A Stitts Skycoupe Restoration Project

The Stitts Skycoupe is also known as Stitts SA7 D

Friday, February 24, 2012

Work Session 2/23/2012 - One wing taped

Nice warm weather allowed us to open our pots of dope and start taping the Skycoupe's wings.
On hand were Skipper Jim, Terry, Jack, Kent, Tim, Andy, and Chris.

With the expert guidance of Jack Phillips and Terry Gardner, the left wing is now nearly complete. We used three different widths of tape: 2", 4" and 6". The leading and trailing edges are done in 6" tape, the 2" tape covers the ribs and other critical edges subject to chafing, and the 4" tape was used on a few sections where 2" was too narrow and 6" was too wide. They are pinked on all edges (to prevent separation in flight should an edge come undone, very clever idea) and affixed to the surface with PolyBrush, mixed 3:1 with reducer. An iron at 250F was used to form the tape around edges, and a second coat of PolyBrush was applied over all tapes.

The order of tape application is critical, always considering the wind forces that would tend to pull them off. Tapes are applied in the following order on the wings:

1. trailing edge, 6" wrapped from bottom to top around thick trailing edge

2. 2" tapes over ribs, starting on the leading edge of the lower surface and affixed up to the trailing edge. Another 65" of virgin tape was rolled up to the trailing edge and taped temporarily. Two patches of fabric were cut and affixed around the wing strut attachment hardware that protrudes from the lower wing surface.

3. when all rib tapes are complete, the wing was flipped right side up and the remaining 2" tape was affixed from the TE to the LE, with some excess allowed to droop over the LE.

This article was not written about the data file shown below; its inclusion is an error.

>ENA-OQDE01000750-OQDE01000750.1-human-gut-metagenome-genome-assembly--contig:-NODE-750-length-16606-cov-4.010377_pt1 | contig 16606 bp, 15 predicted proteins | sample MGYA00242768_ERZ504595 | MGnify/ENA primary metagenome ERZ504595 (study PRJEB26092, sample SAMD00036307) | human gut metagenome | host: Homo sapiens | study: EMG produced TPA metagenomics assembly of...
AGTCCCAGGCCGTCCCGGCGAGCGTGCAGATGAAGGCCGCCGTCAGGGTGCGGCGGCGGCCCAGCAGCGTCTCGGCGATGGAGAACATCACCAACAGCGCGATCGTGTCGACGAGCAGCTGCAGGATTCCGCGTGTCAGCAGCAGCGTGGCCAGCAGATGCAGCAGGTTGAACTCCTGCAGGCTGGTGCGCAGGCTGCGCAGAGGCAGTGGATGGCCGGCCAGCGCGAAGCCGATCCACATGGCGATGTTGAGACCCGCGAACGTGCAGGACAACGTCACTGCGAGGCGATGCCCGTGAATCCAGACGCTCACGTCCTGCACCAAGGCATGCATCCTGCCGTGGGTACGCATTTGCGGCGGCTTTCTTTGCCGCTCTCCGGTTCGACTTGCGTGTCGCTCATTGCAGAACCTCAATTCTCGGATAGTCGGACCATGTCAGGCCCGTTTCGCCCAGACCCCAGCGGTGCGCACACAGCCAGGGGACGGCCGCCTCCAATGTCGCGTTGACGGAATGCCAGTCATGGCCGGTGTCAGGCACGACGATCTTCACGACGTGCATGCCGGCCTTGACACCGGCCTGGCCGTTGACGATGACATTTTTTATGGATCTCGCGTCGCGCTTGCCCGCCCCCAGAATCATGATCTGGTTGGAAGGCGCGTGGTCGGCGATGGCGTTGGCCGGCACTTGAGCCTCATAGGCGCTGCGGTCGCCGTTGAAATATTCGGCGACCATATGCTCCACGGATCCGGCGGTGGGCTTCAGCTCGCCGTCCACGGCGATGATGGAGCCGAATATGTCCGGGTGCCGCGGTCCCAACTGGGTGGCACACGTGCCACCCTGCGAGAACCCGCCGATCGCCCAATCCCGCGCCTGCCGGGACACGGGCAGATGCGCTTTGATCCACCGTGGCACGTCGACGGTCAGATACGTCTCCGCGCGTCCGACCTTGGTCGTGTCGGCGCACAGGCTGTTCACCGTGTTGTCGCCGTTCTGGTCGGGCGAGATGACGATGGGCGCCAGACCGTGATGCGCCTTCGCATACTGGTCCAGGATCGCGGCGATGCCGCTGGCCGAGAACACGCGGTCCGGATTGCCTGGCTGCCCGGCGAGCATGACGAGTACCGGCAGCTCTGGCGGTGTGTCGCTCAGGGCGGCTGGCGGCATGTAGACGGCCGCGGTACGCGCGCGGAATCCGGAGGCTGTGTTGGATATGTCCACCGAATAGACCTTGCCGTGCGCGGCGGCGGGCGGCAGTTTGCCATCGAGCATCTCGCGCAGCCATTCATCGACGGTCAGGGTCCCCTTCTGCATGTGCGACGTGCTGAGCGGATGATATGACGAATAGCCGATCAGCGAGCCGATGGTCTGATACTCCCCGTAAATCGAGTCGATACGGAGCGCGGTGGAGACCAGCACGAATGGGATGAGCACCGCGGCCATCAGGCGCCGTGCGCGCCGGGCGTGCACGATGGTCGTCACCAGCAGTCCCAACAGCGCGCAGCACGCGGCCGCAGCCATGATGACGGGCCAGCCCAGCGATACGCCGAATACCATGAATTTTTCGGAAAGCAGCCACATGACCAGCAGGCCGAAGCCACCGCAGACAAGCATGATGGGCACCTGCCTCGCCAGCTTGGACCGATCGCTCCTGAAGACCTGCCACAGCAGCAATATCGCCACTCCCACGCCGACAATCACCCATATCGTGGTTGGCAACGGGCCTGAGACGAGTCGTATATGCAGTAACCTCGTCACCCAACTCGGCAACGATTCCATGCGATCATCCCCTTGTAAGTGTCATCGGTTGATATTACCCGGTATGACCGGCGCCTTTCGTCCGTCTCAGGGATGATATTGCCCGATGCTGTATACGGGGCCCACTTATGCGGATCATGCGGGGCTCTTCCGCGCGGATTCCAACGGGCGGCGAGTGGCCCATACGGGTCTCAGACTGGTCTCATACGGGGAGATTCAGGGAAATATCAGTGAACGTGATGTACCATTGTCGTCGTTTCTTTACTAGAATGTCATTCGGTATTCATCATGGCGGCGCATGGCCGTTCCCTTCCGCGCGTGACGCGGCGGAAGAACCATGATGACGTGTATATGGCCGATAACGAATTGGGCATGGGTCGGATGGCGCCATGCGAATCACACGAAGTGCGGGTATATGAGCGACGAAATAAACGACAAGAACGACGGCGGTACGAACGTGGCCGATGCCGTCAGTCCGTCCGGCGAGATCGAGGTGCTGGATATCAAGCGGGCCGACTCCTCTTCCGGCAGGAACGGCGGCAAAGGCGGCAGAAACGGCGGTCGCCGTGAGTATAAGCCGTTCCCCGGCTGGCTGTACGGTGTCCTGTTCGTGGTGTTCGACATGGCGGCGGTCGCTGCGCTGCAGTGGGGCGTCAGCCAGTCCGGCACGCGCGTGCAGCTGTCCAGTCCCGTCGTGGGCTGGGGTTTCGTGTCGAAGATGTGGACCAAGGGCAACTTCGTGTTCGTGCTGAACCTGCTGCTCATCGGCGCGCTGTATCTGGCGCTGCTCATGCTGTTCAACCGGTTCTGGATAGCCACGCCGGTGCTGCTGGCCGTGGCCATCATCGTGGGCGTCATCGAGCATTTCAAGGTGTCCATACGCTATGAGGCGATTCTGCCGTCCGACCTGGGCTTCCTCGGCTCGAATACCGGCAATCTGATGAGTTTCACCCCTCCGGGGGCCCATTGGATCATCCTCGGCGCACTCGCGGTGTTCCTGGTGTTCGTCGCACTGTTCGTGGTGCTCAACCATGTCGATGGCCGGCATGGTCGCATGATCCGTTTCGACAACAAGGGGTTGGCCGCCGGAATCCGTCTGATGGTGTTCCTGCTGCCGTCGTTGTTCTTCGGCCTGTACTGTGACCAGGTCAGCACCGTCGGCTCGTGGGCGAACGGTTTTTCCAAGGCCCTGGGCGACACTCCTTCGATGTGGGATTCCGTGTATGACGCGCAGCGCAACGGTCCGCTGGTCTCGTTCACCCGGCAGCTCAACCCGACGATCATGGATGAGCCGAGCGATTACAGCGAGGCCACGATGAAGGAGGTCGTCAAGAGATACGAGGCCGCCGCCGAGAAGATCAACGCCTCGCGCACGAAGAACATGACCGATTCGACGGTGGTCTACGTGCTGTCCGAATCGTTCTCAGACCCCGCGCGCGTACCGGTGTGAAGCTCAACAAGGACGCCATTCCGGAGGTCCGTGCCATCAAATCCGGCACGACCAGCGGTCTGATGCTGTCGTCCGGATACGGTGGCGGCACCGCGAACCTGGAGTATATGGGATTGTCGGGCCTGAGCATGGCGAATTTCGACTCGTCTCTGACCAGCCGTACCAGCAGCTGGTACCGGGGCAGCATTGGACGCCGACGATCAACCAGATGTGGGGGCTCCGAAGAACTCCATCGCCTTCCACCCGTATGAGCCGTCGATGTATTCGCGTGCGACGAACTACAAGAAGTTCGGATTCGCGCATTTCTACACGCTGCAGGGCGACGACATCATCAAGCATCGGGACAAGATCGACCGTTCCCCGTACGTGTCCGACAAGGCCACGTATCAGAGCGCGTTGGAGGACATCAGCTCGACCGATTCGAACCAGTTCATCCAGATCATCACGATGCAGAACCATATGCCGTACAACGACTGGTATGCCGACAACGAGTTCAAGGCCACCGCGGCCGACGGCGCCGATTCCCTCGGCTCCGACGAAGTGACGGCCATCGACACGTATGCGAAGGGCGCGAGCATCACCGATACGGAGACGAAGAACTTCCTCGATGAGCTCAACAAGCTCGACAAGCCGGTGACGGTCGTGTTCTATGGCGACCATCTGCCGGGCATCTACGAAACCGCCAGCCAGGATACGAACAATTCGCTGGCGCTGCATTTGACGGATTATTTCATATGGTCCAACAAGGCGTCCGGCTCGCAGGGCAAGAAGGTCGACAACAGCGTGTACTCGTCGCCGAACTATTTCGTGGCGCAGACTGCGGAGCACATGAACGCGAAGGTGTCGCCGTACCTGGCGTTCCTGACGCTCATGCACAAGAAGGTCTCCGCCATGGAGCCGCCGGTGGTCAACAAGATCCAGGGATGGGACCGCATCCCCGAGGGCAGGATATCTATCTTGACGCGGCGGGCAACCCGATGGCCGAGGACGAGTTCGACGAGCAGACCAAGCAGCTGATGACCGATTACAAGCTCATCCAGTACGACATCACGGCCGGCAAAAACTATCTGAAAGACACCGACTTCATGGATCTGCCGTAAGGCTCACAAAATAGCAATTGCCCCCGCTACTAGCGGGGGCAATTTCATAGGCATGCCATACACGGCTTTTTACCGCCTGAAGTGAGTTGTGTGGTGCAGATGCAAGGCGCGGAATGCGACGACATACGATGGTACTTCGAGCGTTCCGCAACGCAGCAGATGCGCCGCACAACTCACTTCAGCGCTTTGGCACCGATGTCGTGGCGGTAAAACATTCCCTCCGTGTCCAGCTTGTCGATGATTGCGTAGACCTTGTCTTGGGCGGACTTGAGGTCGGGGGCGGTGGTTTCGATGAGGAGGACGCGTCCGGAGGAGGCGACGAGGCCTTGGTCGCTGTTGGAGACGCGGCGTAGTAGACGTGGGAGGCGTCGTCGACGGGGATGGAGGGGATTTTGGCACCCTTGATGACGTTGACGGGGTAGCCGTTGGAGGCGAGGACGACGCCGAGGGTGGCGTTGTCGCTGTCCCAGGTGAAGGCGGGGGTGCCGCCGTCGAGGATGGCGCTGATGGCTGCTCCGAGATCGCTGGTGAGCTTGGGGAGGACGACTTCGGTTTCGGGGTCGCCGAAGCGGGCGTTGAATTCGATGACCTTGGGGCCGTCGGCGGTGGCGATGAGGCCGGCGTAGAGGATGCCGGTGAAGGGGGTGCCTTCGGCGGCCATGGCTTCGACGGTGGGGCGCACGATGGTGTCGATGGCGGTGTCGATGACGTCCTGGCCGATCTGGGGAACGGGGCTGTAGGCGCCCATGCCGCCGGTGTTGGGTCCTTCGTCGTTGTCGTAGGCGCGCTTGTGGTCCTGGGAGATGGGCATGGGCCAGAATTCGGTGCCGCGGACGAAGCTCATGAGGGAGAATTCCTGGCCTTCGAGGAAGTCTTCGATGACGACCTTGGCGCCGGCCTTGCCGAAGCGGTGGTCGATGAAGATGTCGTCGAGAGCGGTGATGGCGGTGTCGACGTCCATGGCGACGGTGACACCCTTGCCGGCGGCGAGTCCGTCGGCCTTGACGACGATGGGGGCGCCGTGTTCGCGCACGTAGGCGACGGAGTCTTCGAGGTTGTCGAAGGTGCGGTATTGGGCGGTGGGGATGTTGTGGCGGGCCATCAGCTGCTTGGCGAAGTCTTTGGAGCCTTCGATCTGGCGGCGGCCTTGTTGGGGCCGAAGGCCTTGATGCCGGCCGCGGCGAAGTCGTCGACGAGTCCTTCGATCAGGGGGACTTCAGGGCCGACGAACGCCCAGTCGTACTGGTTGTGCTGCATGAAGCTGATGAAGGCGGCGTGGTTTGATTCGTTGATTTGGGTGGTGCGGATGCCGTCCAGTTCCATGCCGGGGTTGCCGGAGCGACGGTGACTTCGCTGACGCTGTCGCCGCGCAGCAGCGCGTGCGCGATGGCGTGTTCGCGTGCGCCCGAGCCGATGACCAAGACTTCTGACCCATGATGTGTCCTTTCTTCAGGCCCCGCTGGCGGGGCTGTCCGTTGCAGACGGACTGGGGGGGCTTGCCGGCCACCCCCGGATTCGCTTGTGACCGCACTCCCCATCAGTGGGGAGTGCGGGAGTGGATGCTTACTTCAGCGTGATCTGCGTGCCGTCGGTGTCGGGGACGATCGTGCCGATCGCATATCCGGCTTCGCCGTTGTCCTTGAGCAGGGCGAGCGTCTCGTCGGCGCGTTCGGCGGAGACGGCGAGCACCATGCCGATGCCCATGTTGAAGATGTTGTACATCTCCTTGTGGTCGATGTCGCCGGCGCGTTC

4. the rib tape overlaps by an inch on the LE and is then covered down the span with the 6" tape.

It all makes a lot more sense when you see it. It helps to have 2-3 people doing the work - two to brush on the PolyBrush and another person to lay down the tape, using pencil lines previously drawn to maintain straight alignment. Since the wings have a wide 5' chord, it really helps to have one person on either side. PolyBrush dries fast, so you can not wait too long to lay the tape down. And as Jack says, once it's on, don't mess with the coating - let it dry. Blobs can always be 'melted' off later with a bit of MEK.

One more point - before applying tapes, it is important to draw pencil lines where they will be applied, then brush on an extra coat of PolyBrush and allow this to dry completely. This prevents the coat needed for the tape to be absorbed into the fabric.

We were all pleased with the results, and if I ever figure out how to get the pictures I took off my $#$%#^&%!! new-fangled android phone, I will post them here, danged technology!

Above: Kent and Jim trim the pinked 2" tape prior to affixing along the rib lines of the upper surface of the left wing.

The wing's lower surface, tapes in place.

The wing's upper surface, tapes in place.

Below: Jim, Chris and Andy admire the work of the day, with nearly all tapes in place.

No comments:

Post a Comment